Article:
Appetite disturbance is another common symptom of depression. This will usually mean a reduced appetite or lack of interest in eating typically favorite foods, but it can also manifest as an eating disorder if the patient attempts to mask their pain with unhealthy eating habits.
Feelings of worthlessness can plague both those suffering from major depression and even a slightly depressed person. These feelings of low self-worth might relate to job performance, parenting abilities, contribution to society, or any other factor tied into a feeling of worth.
The Symptoms of Depression and Anxiety
Depression and anxiety are terrible afflictions that can completely turn your life on its head. There are treatments for these illnesses, however often they become long, drawn out intervention plans that may not be completely effective. Dealing with such medical problems can be overwhelming, and adding financial pressures because of lost time at work or medical costs just make the situation worse. Nonetheless, there could be help in the way of payments to you through the Social Security Disability and/or Supplemental Security Income programs, both administered by the Social Security Administration.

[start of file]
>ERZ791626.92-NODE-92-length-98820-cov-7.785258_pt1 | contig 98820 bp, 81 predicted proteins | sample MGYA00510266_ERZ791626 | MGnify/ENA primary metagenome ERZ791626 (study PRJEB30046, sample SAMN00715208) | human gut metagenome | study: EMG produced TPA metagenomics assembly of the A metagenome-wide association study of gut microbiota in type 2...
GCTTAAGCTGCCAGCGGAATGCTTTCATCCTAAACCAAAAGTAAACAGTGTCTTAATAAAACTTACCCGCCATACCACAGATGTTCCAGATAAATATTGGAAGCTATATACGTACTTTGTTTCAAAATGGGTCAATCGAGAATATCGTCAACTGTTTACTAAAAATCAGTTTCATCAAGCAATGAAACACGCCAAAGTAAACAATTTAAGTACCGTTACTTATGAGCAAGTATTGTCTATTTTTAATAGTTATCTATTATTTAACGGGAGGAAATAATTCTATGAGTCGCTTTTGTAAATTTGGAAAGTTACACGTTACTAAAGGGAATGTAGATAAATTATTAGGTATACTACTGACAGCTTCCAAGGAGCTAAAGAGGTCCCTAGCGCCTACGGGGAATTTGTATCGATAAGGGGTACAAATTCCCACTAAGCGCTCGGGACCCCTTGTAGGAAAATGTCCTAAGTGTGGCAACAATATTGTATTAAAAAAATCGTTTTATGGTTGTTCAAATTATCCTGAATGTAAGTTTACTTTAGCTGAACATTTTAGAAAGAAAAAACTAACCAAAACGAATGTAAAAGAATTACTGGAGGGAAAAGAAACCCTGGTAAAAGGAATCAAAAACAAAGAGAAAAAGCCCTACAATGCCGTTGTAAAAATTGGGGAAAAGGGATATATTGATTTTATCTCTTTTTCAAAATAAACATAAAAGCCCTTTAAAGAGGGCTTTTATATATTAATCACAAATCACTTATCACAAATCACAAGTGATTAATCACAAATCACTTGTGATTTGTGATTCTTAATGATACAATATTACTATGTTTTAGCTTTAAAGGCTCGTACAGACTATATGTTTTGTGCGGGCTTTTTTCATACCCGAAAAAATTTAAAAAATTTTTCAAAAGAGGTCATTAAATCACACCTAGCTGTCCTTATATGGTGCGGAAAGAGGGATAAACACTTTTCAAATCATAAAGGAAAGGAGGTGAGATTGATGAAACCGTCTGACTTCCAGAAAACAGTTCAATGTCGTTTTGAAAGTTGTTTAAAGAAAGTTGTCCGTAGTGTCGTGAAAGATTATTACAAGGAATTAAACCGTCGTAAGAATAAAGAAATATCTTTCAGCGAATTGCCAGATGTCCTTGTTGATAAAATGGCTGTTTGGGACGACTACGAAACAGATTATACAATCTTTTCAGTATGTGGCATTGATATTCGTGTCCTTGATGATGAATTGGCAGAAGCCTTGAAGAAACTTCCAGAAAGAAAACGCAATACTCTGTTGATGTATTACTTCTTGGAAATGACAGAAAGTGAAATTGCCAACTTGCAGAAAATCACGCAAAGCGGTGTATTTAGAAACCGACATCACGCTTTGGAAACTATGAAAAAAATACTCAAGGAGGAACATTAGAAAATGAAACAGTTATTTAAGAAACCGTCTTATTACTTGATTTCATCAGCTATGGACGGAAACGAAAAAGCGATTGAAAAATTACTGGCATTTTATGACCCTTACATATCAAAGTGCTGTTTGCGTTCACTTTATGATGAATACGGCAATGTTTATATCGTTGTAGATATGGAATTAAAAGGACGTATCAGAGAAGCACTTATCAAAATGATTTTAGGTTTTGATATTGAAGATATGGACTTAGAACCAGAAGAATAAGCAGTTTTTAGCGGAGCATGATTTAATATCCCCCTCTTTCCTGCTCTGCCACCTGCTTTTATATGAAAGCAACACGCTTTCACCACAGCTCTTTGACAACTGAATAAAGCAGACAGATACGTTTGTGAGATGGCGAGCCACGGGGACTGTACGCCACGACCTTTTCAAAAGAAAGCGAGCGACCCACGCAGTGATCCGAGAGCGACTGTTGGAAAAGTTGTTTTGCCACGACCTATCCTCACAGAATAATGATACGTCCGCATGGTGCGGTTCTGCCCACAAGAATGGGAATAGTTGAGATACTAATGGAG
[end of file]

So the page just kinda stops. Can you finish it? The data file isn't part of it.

Depression is the most common not-imminently fatal medical condition leading to disability in America. The World Health Organization has identified depression as the number one cause of disability in the world with over 300 million sufferers. Depression causes a person to feel a significant state of sadness, guilt, inadequacy, dejection, and despondency. Along with such feelings there may be insomnia, restless sleep, excessive sleep, lack of energy, reduced or no sexual desire, and appetite loss or excessive eating.
Anxiety is another frequently seen emotional condition. Although different from depression it sometimes accompanies depression and has some similar symptoms including a sense of foreboding, and obsessive thoughts. Anxiety can range from low-grade chronic worry to strong feelings of fear to outright panic and is often accompanied by agitation. The symptoms can also include uncontrollable sweating, nausea, increased heart rate, or shaking, even chest pains that mimic a heart attack.